Offensively, Michigan wasn’t a poor team this year, but they do have one are in which they can take things to the next level: taking care of the ball. They turned it over 185 times on the year (.420), well over their number of goals, whereas opponents saw exactly the same number of offensive opportunities end in a goal as in a turnover. Reducing the number of possessions that are simply wasted goes a long way to straightening things out. Unfortunately some of Michigan’s best returning players (Ian King, Mikie Schlosser, Decker Curran) were responsible for a big portion of that turnover mark – though, to be fair, that’s because they’re expected to do a lot of the ball-handling – so individual improvement will be the key to taking that next step.
The biggest thing that jumps out as room for improvement is a little less concrete and stats-based than those immediately above, but it’s the difference between a letdown year and continuing slow, steady progress: taking care of business in games that should be won. U-M played one of the toughest schedules in the country (three of four final four teams, including both finalists), but there were chances in there to get some wins, and too many of those chances fell by the wayside. A team that wants to go where Michigan wants to go shouldn’t drop back-to-back home games against Dartmouth and Marist: it should win both. They should be able to steal one themselves against Ohio State (a three-goal loss), Penn (a two-goal loss), and Maryland (a one-goal loss – and what could have been a signature moment over the eventual national runner-up). Add in that a potential win against Detroit was canceled due to weather, and this season should have looked better than it did.
The Distant Future
Fortunately for Michigan, even a relatively trying season can be seen as growing pains. The number of freshman contributors (in addition to the defenders mentioned above, 18 other man-games were started by freshmen) was crappy for the outcome of the 2016 season, but should pay dividends in 2017 and beyond. So too should those close losses, even those that came against opponents where “close loss” might as well be “didn’t show up.”
The Wolverines’ roster isn’t yet where outsiders expect it to be, and that’s fine, but more in-depth observers should be cognizant of how that changes the expectations. The sophomore class that was on the field this spring was probably the first full, Division-1 recruiting class that this staff brought in. While the senior and junior groups have brought some outstanding individual players (Gerald Logan Kyle Jackson, Ian King, to name a few) to Ann Arbor, in terms of full depth of talent throughout a group – and not just getting lucky to hit on a couple guys here and there – you should see, going forward, what is expected of a real life D-1 squad.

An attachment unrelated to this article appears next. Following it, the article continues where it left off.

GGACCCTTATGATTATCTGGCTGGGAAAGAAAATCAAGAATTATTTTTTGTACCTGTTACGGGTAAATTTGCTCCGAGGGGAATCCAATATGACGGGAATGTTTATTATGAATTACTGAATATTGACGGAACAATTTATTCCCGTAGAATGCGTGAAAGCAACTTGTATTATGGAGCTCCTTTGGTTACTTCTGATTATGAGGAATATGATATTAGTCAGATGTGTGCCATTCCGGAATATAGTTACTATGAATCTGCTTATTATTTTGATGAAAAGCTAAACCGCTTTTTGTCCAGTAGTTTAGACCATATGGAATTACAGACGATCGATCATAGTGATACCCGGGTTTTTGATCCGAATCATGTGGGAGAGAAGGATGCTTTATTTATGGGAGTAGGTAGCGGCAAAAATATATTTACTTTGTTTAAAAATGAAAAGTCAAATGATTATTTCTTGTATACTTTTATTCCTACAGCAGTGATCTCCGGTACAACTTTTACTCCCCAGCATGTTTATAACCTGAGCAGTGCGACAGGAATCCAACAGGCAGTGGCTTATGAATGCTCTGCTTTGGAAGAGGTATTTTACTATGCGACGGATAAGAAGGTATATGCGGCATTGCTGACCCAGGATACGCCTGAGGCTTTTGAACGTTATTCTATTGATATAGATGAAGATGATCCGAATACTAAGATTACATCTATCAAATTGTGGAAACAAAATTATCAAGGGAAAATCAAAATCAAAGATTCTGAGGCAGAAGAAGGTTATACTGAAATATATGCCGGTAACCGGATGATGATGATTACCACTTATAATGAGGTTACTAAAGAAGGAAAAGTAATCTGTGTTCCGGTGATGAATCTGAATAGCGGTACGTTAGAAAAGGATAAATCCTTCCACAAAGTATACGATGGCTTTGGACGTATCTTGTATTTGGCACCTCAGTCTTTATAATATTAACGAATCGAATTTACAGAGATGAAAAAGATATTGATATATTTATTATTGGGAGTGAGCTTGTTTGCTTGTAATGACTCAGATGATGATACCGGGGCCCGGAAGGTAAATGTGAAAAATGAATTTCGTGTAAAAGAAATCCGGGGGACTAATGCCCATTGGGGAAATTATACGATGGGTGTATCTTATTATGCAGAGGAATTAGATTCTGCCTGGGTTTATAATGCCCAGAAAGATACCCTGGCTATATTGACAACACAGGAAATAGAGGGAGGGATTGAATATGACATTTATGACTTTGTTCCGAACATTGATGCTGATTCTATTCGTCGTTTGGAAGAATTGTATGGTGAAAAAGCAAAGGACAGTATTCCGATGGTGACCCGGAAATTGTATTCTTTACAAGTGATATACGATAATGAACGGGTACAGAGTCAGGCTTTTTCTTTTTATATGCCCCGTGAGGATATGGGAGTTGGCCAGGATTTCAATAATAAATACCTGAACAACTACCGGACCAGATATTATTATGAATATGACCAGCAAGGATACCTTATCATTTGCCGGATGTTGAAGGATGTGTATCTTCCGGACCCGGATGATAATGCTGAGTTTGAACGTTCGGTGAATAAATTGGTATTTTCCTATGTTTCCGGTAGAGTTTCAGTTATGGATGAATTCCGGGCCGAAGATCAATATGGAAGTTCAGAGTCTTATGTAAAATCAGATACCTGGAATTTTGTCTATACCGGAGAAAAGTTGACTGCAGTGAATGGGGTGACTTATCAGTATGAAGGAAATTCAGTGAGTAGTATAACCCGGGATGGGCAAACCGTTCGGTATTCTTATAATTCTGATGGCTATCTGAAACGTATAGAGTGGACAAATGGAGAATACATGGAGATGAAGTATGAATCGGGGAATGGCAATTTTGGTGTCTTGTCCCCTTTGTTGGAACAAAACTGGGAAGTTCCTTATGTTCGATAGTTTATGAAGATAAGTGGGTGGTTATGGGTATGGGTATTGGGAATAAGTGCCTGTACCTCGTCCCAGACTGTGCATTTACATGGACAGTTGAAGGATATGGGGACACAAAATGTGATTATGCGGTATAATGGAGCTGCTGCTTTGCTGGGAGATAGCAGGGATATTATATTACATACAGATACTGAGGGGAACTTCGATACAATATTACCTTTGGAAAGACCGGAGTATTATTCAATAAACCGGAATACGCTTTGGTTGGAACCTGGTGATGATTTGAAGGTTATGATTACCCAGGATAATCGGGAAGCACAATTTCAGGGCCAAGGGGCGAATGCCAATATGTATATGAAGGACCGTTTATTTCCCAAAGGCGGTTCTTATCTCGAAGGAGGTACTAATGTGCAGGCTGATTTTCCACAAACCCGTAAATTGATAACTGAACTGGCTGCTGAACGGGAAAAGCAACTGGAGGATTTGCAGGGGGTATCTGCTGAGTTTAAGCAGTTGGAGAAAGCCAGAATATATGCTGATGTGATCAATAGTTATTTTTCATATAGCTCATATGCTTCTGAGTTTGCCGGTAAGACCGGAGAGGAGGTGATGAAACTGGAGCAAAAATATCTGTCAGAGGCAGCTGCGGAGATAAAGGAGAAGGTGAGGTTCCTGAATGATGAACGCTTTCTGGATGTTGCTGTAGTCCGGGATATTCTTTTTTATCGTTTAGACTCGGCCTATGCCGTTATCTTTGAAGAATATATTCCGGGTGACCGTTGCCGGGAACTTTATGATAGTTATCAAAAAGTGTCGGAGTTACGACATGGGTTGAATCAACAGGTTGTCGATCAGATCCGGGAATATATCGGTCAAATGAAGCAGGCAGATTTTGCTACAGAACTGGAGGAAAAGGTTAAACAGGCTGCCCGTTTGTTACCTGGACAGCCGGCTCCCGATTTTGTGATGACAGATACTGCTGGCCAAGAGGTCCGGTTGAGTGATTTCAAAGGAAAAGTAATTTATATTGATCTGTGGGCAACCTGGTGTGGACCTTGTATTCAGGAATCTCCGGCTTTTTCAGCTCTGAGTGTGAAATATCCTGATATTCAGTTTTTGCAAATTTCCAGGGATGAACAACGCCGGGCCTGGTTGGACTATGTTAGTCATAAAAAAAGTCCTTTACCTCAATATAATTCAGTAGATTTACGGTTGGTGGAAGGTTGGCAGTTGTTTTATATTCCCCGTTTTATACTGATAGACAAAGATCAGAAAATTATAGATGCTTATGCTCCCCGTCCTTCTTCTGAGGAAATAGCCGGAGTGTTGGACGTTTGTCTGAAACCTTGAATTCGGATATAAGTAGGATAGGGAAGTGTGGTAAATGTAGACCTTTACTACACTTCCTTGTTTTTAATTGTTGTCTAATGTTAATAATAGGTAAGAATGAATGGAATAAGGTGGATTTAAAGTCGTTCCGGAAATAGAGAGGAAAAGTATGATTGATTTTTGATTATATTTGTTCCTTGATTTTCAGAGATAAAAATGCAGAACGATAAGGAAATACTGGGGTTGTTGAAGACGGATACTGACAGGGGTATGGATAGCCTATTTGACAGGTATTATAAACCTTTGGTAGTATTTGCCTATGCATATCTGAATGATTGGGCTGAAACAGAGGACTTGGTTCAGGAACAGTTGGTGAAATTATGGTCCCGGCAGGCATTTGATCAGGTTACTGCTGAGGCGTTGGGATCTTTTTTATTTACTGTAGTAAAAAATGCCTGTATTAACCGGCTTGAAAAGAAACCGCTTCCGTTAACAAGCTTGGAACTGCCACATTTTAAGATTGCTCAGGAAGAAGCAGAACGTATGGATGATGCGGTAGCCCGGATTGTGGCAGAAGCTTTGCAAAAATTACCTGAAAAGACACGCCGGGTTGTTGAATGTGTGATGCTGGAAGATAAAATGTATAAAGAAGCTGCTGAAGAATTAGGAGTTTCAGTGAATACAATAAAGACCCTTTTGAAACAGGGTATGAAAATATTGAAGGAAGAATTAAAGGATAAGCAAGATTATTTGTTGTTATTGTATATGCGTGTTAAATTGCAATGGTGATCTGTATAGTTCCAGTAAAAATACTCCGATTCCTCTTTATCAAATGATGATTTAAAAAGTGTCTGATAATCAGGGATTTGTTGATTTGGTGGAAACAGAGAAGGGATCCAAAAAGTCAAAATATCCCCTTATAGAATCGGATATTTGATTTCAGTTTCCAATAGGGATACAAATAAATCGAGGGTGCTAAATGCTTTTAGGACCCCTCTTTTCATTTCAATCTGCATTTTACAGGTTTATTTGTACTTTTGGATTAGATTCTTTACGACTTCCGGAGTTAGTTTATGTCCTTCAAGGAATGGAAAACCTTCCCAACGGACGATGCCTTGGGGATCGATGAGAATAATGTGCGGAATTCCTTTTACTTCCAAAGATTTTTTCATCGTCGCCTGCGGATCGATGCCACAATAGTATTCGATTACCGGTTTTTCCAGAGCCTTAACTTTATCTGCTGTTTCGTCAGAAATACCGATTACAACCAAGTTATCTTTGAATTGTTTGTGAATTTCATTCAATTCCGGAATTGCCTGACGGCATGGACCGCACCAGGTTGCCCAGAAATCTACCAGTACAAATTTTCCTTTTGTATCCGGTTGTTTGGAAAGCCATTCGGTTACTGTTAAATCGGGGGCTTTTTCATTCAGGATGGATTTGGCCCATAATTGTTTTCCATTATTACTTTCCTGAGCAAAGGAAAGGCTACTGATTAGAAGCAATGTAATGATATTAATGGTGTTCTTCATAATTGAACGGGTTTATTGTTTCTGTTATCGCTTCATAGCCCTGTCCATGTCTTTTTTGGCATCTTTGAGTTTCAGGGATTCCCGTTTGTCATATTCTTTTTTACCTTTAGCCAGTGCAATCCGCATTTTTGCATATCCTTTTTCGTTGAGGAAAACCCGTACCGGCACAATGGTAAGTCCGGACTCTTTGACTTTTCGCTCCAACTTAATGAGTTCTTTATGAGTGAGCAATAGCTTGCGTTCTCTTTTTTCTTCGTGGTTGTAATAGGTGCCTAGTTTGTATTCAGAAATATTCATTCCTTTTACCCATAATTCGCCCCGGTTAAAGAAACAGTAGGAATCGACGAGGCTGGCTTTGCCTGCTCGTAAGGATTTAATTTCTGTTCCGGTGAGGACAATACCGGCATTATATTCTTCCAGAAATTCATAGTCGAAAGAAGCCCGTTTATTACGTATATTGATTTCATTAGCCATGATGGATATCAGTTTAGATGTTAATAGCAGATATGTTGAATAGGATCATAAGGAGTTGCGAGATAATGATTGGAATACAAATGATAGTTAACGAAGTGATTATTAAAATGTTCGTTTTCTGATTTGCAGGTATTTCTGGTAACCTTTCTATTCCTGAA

For 2017 in specific, there are a couple personnel questions to be answered, and some that could have a major impact. Goalie Gerald Logan, defenseman Charlie Keady, and midfielder Brendan Gaughan all mised a full season due to injury at some point during their careers (2014 for Logan and Keady, 2013 for Gaughan), and could return as redshirt seniors next spring. No official announcements have been made as to whether any of the three are returning, but current expectation is that Gaughan is the only of the three to return. Logan has a solid replacement in Robbie Zonino, Gaughan has played just limited minutes in his three active years, and I’ve already extensively discussed the influx of youth on close D, but some experience – and obvious talent – added to the roster can’t be construed as a bad thing, either.
Michigan will have to make up for some personnel losses even if some of those guys return. Kyle Jackson is the first NCAA-era pro (Brekan Kohlitz and Trevor Yealy, both primarily from the club days, had opportunities with MLL and NLL teams, respectively) from this program, picked up by the Boston Cannons. He also happens to be the program’s all-time leading scorer. While he’ll almost certainly be passed by Ian King if the rising senior can remain healthy next spring, Jackson leaves a big void. Peter Kraus and Mike Hernandez will also leave a sizable void offensively, while all the talented up-and-comers in the world won’t make Michigan forget about LSM Chase Brown.
Faceoffs will be a question mark after Michigan’s non-Lott players struggled, and Lott exhausting his own eligibility. There should be bullets in the chamber (incoming freshman Matt Dellacroce is highly-regarded, players on the roster can improve, and there may be a high-profile transfer or two available), but Life Without Lott will be something for the program to adjust to.
The Wolverines’ 2016 was a poor season, but may have actually been what was needed for 2017 to be a major step forward for the program. This time of year is when the team has to capitalize on what they learned this spring to forget all about it in less than nine months’ time.